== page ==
By ABBY BROWNBACK
ANNAPOLIS (October 20, 2010)Gov. Martin O'Malley commands a 5-point lead over former Gov. Bob Ehrlich, according to a Gonzales poll released Tuesday, showing a race that political analysts say is unlikely to elicit any surprises in its final two weeks.
The results, still within the margin of error, don't appear to give O'Malley quite the edge he received in two recent polls but also don't indicate a significant shift in momentum, analysts say.
"The numbers still indicate that O'Malley's significantly ahead," said Tim Magrath, a political science professor at Frostburg State University.
In the poll of 816 registered and likely Maryland voters with a margin of error of plus or minus 3.5 percentage points, 47 percent said they would vote for O'Malley and 42 percent would vote for Ehrlich if the election were today. Third-party candidates would net about 4 percent of the vote, and 6 percent of voters are still undecided.
Gonzales Research and Marketing Strategies found O'Malley's advantage smaller than the 11-point gap identified in a recent Washington Post poll and the 8-point gap cited by Rasmussen Reports. In July, when a RealClearPolitics average of polls showed the race at its tightest, a Gonzales poll showed O'Malley leading by 3 percentage points.
Gonzales, polling during a six-day period that included both televised gubernatorial debates, weighted its sample to reflect a nationwide increase in Republican enthusiasm this year.
Discrepancies between the Gonzales and Washington Post polls reflect differences in assumptions and methodology more than a shift in voter opinion, said Laslo Boyd, a partner at Gonzales.
Donald F. Norris, chairman of the Department of Political Science at the University of Maryland, Baltimore County, said any changes in O'Malley's lead are signs of skewed representation in the polling that tends to favor Ehrlich.
African-American voters are underrepresented by 8 points, Norris said, and Republicans, 33 percent of the poll's sample size, are over-represented by 5 or 6 points. Together, he said, these point to a larger margin for O'Malley.
But there's an enthusiasm gap, said Adam Hoffman, director of the Institute for Public Affairs and Civic Engagement at Salisbury University. Republicans nationwide are more energized to vote, but Hoffman doesn't believe it will be enough to offset Maryland's voter registration numbers, which favor Democrats with greater than a 2-to-1 ratio.
That advantage means O'Malley can focus almost solely on turning out his base.
"This comes down to the ground game," Magrath said. "If African-Americans don't show up, Ehrlich's going to win this election. If African-Americans do show up, O'Malley's going to win."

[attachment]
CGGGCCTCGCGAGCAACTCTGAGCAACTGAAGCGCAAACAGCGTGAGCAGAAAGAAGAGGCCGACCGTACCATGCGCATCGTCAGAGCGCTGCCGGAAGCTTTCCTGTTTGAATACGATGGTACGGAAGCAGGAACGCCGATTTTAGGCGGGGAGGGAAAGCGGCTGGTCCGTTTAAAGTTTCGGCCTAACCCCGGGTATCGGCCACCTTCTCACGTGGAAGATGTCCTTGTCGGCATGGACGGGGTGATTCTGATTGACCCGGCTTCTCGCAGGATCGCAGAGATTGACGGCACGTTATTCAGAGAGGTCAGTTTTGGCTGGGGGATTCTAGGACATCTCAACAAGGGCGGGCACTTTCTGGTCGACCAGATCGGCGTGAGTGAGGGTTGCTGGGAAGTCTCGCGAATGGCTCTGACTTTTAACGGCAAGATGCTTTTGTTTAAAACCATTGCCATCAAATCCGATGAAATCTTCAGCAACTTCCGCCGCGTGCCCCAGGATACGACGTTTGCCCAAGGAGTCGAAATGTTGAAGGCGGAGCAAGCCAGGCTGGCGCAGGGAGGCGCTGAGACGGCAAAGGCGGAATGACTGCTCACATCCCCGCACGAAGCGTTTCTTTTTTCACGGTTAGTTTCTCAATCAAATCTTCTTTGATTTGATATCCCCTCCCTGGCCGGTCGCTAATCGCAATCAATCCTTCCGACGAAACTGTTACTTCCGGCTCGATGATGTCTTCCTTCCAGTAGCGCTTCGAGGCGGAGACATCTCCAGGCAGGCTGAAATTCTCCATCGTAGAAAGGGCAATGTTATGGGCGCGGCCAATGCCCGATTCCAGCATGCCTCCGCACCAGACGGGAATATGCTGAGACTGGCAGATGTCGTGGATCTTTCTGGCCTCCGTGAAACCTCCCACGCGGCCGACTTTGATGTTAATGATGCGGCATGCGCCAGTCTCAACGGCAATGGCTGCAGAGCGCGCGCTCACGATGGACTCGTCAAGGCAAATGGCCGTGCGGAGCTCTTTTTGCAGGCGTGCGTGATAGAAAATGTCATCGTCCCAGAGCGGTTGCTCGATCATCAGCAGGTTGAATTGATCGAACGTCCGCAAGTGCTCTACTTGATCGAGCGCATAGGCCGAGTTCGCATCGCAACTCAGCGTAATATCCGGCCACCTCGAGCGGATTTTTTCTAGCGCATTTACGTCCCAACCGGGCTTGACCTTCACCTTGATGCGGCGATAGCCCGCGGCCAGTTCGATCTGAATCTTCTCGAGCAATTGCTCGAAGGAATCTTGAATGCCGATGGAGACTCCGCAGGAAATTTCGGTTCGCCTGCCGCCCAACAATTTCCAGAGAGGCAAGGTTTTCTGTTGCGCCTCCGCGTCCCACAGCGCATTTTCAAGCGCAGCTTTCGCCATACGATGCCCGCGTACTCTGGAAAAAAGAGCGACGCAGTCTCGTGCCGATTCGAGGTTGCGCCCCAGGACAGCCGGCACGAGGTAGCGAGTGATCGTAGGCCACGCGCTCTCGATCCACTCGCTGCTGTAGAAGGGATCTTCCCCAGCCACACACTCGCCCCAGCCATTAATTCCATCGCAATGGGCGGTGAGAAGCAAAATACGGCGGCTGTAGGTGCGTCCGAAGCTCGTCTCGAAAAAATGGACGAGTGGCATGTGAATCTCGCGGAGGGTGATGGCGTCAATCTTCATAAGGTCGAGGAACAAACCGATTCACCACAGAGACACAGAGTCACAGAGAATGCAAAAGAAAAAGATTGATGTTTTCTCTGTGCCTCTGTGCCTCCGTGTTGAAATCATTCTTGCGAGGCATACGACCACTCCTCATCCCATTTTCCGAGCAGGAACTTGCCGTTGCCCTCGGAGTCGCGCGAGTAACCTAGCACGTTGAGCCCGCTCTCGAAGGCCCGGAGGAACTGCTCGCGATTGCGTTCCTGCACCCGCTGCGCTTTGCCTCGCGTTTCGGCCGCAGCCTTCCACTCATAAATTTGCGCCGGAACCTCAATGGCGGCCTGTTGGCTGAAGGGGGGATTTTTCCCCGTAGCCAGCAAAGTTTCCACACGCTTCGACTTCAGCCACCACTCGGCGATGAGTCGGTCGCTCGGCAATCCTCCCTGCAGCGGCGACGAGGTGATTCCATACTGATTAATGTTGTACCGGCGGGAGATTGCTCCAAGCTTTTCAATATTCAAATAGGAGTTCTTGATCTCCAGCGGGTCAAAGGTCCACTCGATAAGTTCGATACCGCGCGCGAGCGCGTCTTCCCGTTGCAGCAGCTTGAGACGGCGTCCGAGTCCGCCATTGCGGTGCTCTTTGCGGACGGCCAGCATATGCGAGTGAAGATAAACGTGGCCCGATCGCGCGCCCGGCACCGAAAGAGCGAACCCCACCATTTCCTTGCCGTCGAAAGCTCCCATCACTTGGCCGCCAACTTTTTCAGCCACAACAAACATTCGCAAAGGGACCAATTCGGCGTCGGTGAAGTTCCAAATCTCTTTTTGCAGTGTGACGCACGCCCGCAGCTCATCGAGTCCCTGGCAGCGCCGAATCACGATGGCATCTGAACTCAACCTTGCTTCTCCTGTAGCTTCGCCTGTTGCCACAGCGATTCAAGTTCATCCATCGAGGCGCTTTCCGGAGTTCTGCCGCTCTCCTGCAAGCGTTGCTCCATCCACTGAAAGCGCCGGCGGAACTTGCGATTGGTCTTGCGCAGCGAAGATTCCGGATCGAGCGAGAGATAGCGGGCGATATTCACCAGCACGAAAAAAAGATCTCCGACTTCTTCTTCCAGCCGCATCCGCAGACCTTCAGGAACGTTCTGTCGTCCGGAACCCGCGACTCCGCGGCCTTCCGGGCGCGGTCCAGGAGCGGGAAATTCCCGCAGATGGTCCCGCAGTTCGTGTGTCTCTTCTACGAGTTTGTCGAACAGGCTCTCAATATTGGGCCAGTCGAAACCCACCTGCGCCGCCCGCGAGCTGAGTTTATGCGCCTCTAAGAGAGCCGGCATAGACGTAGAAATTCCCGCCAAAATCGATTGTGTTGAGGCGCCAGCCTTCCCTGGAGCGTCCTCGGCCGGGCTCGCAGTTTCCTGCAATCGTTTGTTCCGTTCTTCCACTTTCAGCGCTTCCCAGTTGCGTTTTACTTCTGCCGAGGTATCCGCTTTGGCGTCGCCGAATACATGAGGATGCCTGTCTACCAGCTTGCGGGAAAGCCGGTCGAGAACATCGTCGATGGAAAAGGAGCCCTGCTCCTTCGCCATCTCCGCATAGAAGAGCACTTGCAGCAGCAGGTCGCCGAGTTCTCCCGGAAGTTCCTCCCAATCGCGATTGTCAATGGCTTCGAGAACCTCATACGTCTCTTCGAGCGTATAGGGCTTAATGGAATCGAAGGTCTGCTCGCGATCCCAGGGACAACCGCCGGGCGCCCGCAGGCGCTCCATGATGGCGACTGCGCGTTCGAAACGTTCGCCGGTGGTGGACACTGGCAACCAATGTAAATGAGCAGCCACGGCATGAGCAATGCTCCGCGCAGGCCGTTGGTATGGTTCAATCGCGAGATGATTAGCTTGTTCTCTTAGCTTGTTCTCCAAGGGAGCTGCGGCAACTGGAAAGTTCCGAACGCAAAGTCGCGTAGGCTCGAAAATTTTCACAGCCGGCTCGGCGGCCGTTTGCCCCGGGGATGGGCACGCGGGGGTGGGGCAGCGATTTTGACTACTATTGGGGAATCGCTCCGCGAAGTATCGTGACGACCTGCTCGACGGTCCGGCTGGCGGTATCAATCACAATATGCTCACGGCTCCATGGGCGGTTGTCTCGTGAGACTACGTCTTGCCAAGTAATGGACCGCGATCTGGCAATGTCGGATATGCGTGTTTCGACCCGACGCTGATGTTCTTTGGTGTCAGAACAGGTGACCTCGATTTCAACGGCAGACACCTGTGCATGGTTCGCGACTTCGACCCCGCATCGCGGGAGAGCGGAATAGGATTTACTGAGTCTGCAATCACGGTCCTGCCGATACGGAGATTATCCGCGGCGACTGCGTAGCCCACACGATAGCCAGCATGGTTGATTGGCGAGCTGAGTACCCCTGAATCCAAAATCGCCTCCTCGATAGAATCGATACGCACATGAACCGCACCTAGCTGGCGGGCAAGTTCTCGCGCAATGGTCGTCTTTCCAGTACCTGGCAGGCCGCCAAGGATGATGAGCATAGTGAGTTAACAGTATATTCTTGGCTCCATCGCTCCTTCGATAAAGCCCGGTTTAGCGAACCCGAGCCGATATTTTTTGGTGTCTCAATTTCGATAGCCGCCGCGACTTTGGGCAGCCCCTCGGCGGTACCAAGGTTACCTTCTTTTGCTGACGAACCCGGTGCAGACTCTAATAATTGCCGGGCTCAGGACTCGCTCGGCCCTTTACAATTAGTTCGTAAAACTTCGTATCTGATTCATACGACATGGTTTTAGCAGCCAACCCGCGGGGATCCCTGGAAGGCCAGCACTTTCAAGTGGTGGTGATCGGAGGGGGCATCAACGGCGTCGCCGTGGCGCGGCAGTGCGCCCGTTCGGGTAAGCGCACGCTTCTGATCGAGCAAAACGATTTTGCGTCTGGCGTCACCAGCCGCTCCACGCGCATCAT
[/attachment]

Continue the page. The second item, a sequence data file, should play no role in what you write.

Almost 82 percent of African-American respondents in the Gonzales poll said they would vote for O'Malley.
African-Americans make up part of O'Malley's base, along with other voters in Baltimore and the Washington suburbs of Montgomery and Prince George's counties, where the governor leads by margins of 54 and 40 points, respectively.
"Frequently it is the case that a Democrat will win statewide in Maryland winning only three jurisdictions: Montgomery County, Prince George's County and Baltimore City," Boyd said.
Ehrlich's base can be found in western Maryland, the Eastern Shore and southern Maryland, and the Baltimore suburbs. While the former governor enjoys comfortable margins in the western part of the state and on the Eastern Shore, his 8-point lead in the Baltimore suburbs will not offset O'Malley's success in the Washington suburbs, the poll notes.
"Ehrlich isn't accumulating enough numbers in the places he has to win, namely the Baltimore suburbs," Hoffman said. "The election is won or lost in the Baltimore suburbs, and Ehrlich's not doing as well as he hoped."
To win, Ehrlich will need to capture more than 20 percent of the state's Democratic vote, Boyd said. According to the poll, 17 percent of Democrats said they will vote for Ehrlich.
"His base is not enough to do it," Norris said. "He has to get substantial numbers of independents and conservative Democrats. The numbers just don't suggest that that's going to happen."
Spokesmen said both campaigns will continue to address the economy and jobs, the most important issue to 55 percent of poll respondents. The economy far outpaced education, at 12 percent, and the budget deficit, at 10 percent, as voters' top concern. Combined, less than 13 percent of respondents cited taxes, transportation/roads or crime/drugs as the state's most pressing issue.
Neither said it will alter its strategy in light of new polling data.
"Considering the sample size and the ratio between the Democrats and Republicans they have voting, we feel pretty good about it," O'Malley spokesman Rick Abbruzzese said.
Ehrlich spokesman Andy Barth said O'Malley's apparently shrinking lead shows Marylanders are responding to an increase in advertising for Ehrlich, made possible by a successful fundraising period.
"Two weeks is enough time to see that Bob Ehrlich is the guy who offers a better alternative and a better plan," Barth said.